Disaster assistance

Structural damage in Oklahoma[21]
Oklahoma and
Cleveland Counties
Other
counties
Homes destroyed 1,780 534
Homes damaged 6,550 878
Businesses destroyed 85 79
Businesses damaged 42 54
Public buildings destroyed 4 7
Apartments destroyed 473 568

On May 3–4, the day after the initial outbreak event, President Bill Clinton signed a federal disaster declaration for eleven Oklahoma counties. In a press statement by the Federal Emergency Management Agency (FEMA), then-director James Lee Witt stated that "The President is deeply concerned about the tragic loss of life and destruction caused by these devastating storms."[22] The American Red Cross opened ten shelters overnight, housing 1,600 people immediately following the disaster, decreasing to 500 people by May 5. On May 5, several emergency response and damage assessment teams from FEMA were deployed to the region. The United States Department of Defense deployed the 249th Engineering Battalion and placed the U.S. Army Corps of Engineers on standby for assistance. Medical and mortuary teams were also sent by the U.S. Department of Health and Human Services.[23] By May 6, donation centers and phone banks were being established to create funds for victims of the tornadoes.[24] Within the first few days of the disaster declaration, relief funds were sent to families requesting aid. Roughly $180,000 had been approved by FEMA for disaster housing assistance by May 9.[25]

Debris removal began on May 12 as seven cleanup teams were sent to the region with more teams expected to join over the following days.[26] That day, FEMA also granted seven Oklahoma counties (Canadian, Craig, Grady, Lincoln, Logan, Noble and Oklahoma) eligibility for federal financial assistance.[27] Roughly $1.6 million in disaster funds had been approved for housing and businesses loans by May 13,[28] increasing to more than $5.9 million over the following five days.[29] Applications for federal aid continued through June, with state aid approvals reaching $54 million on June 3. According to FEMA, more than 9,500 Oklahoma residents applied for federal aid during the allocated period in the wake of the tornadoes, including 3,800 in Oklahoma County and 3,757 in Cleveland County. Disaster recovery aid for the tornadoes totaled to roughly $67.8 million by July 2.[30]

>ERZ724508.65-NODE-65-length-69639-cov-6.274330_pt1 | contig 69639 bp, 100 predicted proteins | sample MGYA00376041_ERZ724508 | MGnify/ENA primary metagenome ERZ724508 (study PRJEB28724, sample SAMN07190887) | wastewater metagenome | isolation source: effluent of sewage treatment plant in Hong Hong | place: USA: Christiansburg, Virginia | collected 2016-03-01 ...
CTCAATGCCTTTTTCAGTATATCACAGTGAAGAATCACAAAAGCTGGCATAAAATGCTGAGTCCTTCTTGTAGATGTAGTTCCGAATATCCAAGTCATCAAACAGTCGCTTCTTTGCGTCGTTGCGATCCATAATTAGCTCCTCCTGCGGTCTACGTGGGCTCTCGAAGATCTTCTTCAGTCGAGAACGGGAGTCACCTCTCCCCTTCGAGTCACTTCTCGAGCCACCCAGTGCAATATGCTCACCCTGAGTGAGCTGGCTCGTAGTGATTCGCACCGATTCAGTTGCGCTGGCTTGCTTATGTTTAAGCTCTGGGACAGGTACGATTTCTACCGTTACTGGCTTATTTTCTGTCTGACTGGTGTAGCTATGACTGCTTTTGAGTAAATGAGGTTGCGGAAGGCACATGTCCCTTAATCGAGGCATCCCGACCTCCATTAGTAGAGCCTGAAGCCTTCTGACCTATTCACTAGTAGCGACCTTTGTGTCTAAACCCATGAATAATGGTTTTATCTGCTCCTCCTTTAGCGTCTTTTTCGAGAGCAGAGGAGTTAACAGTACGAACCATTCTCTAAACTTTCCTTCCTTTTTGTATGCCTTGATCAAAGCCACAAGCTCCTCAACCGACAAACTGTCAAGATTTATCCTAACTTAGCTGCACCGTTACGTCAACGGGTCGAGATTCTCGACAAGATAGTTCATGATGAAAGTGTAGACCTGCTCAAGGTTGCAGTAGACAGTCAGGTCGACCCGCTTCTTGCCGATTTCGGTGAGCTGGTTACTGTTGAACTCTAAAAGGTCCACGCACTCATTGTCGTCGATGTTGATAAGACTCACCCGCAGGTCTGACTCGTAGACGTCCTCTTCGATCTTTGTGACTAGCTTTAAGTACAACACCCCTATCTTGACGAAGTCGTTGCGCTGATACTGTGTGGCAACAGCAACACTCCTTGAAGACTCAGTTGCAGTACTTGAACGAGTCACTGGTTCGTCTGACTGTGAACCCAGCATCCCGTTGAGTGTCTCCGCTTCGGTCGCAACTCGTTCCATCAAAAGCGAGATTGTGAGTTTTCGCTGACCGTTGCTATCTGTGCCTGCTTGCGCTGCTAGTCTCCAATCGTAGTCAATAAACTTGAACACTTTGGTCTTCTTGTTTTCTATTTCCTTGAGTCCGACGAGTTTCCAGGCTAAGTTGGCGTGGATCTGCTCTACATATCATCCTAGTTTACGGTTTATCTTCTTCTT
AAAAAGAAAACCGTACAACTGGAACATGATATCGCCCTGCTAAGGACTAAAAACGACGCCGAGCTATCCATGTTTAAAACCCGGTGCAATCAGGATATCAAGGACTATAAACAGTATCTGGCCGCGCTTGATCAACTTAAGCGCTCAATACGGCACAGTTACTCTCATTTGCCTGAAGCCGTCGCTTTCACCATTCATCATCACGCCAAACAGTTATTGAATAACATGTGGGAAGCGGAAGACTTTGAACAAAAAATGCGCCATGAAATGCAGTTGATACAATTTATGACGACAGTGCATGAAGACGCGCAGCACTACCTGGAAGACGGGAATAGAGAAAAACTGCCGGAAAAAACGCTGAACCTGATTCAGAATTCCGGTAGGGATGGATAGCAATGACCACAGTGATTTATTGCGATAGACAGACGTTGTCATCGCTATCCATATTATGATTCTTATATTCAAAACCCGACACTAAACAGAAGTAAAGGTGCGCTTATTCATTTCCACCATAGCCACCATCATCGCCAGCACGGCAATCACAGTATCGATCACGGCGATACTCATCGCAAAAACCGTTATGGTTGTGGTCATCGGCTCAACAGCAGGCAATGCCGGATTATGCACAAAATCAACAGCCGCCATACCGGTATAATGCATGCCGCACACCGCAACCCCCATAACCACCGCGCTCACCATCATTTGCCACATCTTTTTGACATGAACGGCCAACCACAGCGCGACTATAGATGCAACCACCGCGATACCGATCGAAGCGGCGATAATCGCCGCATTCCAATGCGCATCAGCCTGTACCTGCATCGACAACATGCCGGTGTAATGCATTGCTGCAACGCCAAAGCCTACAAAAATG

Concerns with using overpasses as storm shelters

From a meteorological and safety standpoint, the tornado called into question the use of highway overpasses as shelters from tornadoes. Prior to the events on May 3, 1999, videos of people taking shelter in overpasses during tornadoes in the past (such as an infamous video from the April 26, 1991 tornado outbreak taken by a news crew from Wichita NBC affiliate KSNW) created public misunderstanding and complacency that overpasses provided adequate shelter from tornadoes. Although meteorologists had questioned the safety of these structures for nearly 20 years, there had been no evidence supporting incidents involving loss of life.[31] Three overpasses were directly struck by tornadoes during the May 3 outbreak, resulting in fatalities at each location. Two occurred as a result of the Bridge Creek–Moore F5, while the third occurred in rural Payne County, which was struck by an F2 tornado.[32] According to a study by the National Oceanic and Atmospheric Administration, seeking shelter in an overpass "is to become a stationary target for flying debris"; the wind channeling effect that occurs within these structures along with an increase in wind speeds above ground level, changing of wind direction when the tornado vortex passes, and the fact most overpasses do not have girders for people to take shelter between also provide little to no protection.[33]

See also

References

  1. ^ "Doppler On Wheels". 3 May 1999. Archived from the original on 5 February 2007. Retrieved 13 June 2013.
  2. ^ "Tennessee Event Report: Thunderstorm Wind". National Climatic Data Center. National Oceanic and Atmospheric Administration. 2013. Retrieved June 9, 2013.
  3. ^ "Storm Events Database: May 2–8, 1999 Hail 4.00 in and Larger". National Climatic Data Center. National Oceanic and Atmospheric Administration. 2013. Retrieved June 9, 2013.
  4. ^ "Storm Events Database: May 2–7, 1999 Tornadoes". National Climatic Data Center. National Oceanic and Atmospheric Administration. 2013. Archived from the original on 2016-03-04. Retrieved June 9, 2013.
  5. ^ Meteorological Summary of the Great Plains Tornado Outbreak of May 3-4, 1999